Many of us who enjoy photographing birds in flight focus our efforts on specific bird behaviours including hunting/fishing, taking off, and landing. It is always a special moment when we can capture a subject bird doing something other than a typical fly-by. This article shares a selection of seven consecutive images and discusses landing postures that create anticipation in our bird photographs.
Mother Nature recently gave me opportunities to capture images of two different osprey catching fish within a half hour of each other. This article shares a selection of images of one of those osprey fishing, and discusses the importance of buffer management.
Due to very high water levels in Lake Ontario, shore birds and wading birds have been avoiding their usual fishing spots this spring. About 10 days ago I spotted my first Great Blue Heron at Hendrie Valley. It put on quite a show for me. This article shares a series of 20 consecutive images of a successful fishing strike at 60 FPS. Continue reading Successful Fishing Strike at 60FPS
In the spring many bird species are migrating and finding mates. This can create some aggressive bird behaviour. During a recent visit to Hendrie Valley I had the opportunity to photograph a goose chase. This article shares a selection of eleven consecutive images.
Many bird photographers enjoy photographing terns. These quick, small birds can be a challenge to photograph, especially if one focuses on them fishing. Terns can also be quite aerobatic in their flight patterns. This can also yield some interesting images. Watching tern tail feathers can signal potential aerobatic flight moves or fishing behaviour.
This article features a series of 12 photographs of a mute swan in flight at 60 fps. After doing some experimentation last year, using this frame rate has become one of my favourite settings for bird photography.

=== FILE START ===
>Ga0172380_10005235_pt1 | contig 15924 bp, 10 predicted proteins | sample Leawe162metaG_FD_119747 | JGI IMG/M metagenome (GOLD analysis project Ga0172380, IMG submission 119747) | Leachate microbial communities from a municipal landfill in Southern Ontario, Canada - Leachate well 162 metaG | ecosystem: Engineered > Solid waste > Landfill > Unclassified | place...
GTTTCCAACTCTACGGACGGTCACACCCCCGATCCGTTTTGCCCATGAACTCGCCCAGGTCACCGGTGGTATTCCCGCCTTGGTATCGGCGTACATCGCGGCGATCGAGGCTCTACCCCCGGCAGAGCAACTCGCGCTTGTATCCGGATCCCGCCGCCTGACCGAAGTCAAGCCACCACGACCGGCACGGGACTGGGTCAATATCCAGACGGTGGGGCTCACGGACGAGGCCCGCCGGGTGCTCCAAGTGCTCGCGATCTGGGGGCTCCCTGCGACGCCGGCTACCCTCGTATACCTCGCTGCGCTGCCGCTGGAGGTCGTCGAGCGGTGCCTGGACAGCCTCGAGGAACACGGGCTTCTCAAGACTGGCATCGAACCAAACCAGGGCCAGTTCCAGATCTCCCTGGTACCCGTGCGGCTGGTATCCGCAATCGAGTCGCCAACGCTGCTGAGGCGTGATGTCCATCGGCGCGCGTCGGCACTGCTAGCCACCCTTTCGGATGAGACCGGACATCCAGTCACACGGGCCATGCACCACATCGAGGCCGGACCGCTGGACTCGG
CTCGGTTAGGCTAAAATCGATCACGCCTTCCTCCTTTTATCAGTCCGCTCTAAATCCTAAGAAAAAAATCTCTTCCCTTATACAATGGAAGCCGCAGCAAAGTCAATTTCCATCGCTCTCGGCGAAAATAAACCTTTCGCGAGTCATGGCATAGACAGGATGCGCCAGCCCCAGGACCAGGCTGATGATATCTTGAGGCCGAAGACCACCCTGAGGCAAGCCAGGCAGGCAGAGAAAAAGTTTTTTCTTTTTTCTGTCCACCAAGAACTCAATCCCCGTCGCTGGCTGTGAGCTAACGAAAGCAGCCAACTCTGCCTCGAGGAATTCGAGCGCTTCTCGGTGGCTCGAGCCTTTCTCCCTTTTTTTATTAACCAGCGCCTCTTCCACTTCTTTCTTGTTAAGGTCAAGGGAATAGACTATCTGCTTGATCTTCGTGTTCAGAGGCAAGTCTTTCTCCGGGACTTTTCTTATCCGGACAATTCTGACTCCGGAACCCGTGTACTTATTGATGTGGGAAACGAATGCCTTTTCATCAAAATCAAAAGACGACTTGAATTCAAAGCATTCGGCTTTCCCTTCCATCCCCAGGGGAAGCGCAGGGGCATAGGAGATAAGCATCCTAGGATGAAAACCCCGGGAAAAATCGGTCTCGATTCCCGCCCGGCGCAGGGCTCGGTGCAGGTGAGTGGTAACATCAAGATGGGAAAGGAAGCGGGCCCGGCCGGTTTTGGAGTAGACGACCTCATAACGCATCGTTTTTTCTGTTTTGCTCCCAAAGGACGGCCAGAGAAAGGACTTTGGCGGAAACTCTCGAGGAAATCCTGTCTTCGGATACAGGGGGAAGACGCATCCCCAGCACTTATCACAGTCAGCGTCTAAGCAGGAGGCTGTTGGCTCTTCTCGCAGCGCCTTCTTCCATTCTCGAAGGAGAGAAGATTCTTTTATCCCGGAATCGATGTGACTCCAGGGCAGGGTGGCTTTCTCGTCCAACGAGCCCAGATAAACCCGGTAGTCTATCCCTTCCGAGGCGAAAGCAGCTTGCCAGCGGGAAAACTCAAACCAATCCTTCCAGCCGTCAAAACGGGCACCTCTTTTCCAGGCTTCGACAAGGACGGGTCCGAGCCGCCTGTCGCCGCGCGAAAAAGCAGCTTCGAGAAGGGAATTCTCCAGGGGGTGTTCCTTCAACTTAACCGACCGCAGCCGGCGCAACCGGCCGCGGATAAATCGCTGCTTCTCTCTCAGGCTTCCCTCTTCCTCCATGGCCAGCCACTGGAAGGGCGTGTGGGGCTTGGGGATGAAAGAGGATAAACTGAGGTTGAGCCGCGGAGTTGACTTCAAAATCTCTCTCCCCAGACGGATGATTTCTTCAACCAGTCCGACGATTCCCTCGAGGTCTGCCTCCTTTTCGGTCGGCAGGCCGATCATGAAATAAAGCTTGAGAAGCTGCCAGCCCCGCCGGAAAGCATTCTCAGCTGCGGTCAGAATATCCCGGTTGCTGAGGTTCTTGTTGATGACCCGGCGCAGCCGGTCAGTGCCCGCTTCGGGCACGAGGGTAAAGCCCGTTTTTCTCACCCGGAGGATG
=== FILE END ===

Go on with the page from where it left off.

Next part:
As a follow up to my article Geese In Flight at 30 FPS, this new posting shares a collection of 9 images of a goose taking off from water at 30 fps. All images were captured hand-held with a Nikon 1 V3 and a 1 Nikkor CX 70-300 mm f/4.5-5.6 zoom lens. When shooting at 30 frames per second with Nikon 1 gear, the first frame locks exposure and auto-focus for the balance of an image run. All photographs in this article were captured at 138 mm (efov 372.6 mm), f/5.6, 1/1600, ISO-250.
In late March I had a bit of time to experiment photographing geese in flight at 30 fps. I haven’t used this frame rate very much in the past, deciding it was time I spent an entire outing shooting at 30 frames per second.
Back in early March, as I was returning home from doing some lighting checks for a client video project, my ‘little voice’ told me to make a quick stop at LaSalle Park. Luckily I had a Nikon 1 V3 fitted with a 1 Nikkor CX 70-300 mm zoom with me, which allowed me to photograph some trumpeter swans in flight.
My world has been a pretty significant blur as of late, with a number of client projects taking high priority. This article features a selection of my favourite images from a recent visit to Bird Kingdom. Well… not that recent… it was back in February… but I only had time to go through my photographs this evening.